Finding quadruply imaged quasars with machine learning-I. Methods

DES Collaboration, A. Akhazhanov, A. More, A. Amini, C. Hazlett, T. Treu*, S. Birrer, A. Shajib, K. Liao, C. Lemon, A. Agnello, B. Nord, M. Aguena, S. Allam, F. Andrade-Oliveira, J. Annis, D. Brooks, E. Buckley-Geer, D. L. Burke, A. Carnero RosellM. Carrasco Kind, J. Carretero, A. Choi, C. Conselice, M. Costanzi, L. N. da Costa, M. E. S. Pereira, J. De Vicente, S. Desai, J. P. Dietrich, P. Doel, S. Everett, I. Ferrero, D. A. Finley, B. Flaugher, J. Frieman, J. Garciá-Bellido, D. W. Gerdes, D. Gruen, R. A. Gruendl, J. Gschwend, G. Gutierrez, S. R. Hinton, D. L. Hollowood, K. Honscheid, D. J. James, A. G. Kim, K. Kuehn, N. Kuropatkin, O. Lahav, M. Lima, H. Lin, M. A. G. Maia, M. March, F. Menanteau, R. Miquel, R. Morgan, A. Palmese, F. Paz-Chinchón, A. Pieres, A. A. Plazas Malagón, E. Sanchez, V. Scarpine, S. Serrano, I. Sevilla-Noarbe, M. Smith, M. Soares-Santos, E. Suchyta, M. E. C. Swanson, G. Tarle, C. To, T. N. Varga, J. Weller

*Corresponding author for this work

Research output: Contribution to journalArticlepeer-review

11 Citations (Scopus)

Abstract

Strongly lensed quadruply imaged quasars (quads) are extraordinary objects. They are very rare in the sky and yet they provide unique information about a wide range of topics, including the expansion history and the composition of the Universe, the distribution of stars and dark matter in galaxies, the host galaxies of quasars, and the stellar initial mass function. Finding them in astronomical images is a classic 'needle in a haystack' problem, as they are outnumbered by other (contaminant) sources by many orders of magnitude. To solve this problem, we develop state-of-the-art deep learning methods and train them on realistic simulated quads based on real images of galaxies taken from the Dark Energy Survey, with realistic source and deflector models, including the chromatic effects of microlensing. The performance of the best methods on a mixture of simulated and real objects is excellent, yielding area under the receiver operating curve in the range of 0.86-0.89. Recall is close to 100 per cent down to total magnitude i ∼21 indicating high completeness, while precision declines from 85 per cent to 70 per cent in the range i ∼17-21. The methods are extremely fast: Training on 2 million samples takes 20 h on a GPU machine, and 108 multiband cut-outs can be evaluated per GPU-hour. The speed and performance of the method pave the way to apply it to large samples of astronomical sources, bypassing the need for photometric pre-selection that is likely to be a major cause of incompleteness in current samples of known quads.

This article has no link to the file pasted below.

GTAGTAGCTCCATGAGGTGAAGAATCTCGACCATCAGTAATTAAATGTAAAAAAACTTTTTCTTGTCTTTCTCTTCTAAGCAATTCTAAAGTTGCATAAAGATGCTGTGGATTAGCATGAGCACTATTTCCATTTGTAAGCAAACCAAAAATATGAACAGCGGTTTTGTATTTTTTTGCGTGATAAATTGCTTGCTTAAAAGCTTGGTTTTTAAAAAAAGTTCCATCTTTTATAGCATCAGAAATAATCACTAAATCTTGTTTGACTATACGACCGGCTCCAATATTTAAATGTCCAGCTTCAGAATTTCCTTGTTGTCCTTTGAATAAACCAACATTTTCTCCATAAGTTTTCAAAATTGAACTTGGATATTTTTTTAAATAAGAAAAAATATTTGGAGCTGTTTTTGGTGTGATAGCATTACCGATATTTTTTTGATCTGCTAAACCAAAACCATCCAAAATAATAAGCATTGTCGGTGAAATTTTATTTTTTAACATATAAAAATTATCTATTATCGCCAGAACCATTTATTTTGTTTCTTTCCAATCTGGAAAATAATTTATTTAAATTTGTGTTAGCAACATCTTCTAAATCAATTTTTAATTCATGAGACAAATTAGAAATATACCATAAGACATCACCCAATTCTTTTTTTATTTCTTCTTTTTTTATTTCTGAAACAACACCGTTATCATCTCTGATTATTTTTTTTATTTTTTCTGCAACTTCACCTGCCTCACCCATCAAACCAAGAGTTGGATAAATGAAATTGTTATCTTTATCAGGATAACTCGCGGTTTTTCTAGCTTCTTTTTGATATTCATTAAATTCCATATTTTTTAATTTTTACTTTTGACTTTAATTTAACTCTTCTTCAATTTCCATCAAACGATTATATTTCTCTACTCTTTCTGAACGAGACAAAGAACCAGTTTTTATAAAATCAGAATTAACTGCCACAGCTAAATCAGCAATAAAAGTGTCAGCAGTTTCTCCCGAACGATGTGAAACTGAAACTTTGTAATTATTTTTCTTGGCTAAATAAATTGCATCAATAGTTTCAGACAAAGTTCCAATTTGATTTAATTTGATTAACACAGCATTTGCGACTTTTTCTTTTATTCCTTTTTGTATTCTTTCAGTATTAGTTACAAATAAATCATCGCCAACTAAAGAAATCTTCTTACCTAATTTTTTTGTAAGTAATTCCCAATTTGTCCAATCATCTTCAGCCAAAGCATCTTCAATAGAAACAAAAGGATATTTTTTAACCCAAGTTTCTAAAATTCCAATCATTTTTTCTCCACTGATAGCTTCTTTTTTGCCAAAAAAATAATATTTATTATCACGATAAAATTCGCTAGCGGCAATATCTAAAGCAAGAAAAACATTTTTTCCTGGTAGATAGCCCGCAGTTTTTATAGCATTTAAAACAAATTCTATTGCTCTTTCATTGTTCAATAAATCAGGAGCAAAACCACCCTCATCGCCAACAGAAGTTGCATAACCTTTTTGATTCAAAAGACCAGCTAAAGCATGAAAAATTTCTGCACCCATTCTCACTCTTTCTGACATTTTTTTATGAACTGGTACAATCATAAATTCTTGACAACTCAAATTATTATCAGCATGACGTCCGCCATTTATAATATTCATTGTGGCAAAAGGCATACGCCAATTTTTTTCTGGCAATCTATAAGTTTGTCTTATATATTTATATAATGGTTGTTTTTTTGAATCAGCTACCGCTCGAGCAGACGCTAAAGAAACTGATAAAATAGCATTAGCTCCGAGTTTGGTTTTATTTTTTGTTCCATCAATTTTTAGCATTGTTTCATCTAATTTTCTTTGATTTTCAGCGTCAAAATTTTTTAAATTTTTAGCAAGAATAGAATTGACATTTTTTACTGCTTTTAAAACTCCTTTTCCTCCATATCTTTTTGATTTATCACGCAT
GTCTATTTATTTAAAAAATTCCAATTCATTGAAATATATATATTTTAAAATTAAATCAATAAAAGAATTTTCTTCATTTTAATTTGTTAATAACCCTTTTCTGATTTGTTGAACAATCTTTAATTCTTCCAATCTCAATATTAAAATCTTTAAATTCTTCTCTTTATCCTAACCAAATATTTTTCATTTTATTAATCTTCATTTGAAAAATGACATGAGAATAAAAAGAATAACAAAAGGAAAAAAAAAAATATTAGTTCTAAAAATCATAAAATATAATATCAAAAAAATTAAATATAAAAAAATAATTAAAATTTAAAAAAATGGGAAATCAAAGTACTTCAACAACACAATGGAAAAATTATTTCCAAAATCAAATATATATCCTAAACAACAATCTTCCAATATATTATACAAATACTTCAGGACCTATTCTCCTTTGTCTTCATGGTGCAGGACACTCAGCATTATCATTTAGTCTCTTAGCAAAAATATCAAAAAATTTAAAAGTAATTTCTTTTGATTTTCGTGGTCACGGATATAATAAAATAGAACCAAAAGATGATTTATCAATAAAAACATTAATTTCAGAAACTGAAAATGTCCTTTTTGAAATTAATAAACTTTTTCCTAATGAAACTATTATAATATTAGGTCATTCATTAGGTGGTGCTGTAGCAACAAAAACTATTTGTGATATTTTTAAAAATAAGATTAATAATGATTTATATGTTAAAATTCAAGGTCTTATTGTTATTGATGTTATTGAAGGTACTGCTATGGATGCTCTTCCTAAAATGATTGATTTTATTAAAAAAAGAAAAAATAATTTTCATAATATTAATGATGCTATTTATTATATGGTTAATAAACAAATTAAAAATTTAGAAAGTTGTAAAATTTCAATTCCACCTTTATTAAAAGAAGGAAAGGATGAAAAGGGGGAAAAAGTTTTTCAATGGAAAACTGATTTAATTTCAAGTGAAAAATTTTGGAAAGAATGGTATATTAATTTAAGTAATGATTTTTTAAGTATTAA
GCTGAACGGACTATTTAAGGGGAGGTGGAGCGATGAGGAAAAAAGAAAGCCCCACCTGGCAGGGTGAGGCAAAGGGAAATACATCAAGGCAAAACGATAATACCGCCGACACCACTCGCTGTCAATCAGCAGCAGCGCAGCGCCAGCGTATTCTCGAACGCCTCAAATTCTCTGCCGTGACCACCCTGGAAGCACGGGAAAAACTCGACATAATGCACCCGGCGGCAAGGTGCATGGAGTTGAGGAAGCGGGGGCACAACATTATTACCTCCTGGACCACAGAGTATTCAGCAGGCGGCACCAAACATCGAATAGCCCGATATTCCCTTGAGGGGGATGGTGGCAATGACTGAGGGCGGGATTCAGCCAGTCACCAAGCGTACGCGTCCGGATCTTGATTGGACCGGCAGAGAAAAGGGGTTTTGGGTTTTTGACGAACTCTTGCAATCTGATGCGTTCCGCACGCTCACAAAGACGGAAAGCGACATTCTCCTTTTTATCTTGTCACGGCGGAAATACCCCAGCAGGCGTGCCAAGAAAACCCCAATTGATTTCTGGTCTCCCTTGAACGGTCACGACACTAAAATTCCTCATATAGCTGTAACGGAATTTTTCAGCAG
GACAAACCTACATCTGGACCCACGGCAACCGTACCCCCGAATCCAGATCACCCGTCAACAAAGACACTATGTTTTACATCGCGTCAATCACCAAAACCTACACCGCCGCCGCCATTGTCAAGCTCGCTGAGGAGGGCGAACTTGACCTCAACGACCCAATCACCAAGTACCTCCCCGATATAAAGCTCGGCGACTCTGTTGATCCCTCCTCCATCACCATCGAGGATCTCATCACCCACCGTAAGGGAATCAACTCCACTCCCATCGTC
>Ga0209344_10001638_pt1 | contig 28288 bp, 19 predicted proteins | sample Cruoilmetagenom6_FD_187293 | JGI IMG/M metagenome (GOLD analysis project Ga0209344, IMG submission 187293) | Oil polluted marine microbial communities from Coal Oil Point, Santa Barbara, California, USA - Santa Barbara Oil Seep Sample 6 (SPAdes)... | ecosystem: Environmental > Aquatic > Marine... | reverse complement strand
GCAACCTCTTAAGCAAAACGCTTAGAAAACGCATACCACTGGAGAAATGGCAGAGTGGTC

Original languageEnglish
Pages (from-to)2407-2421
Number of pages15
JournalMonthly Notices of the Royal Astronomical Society
Volume513
Issue number2
DOIs
Publication statusPublished - Jun 2022

Keywords

  • astronomical data bases: Surveys
  • gravitational lensing: Strong
  • methods: Statistical

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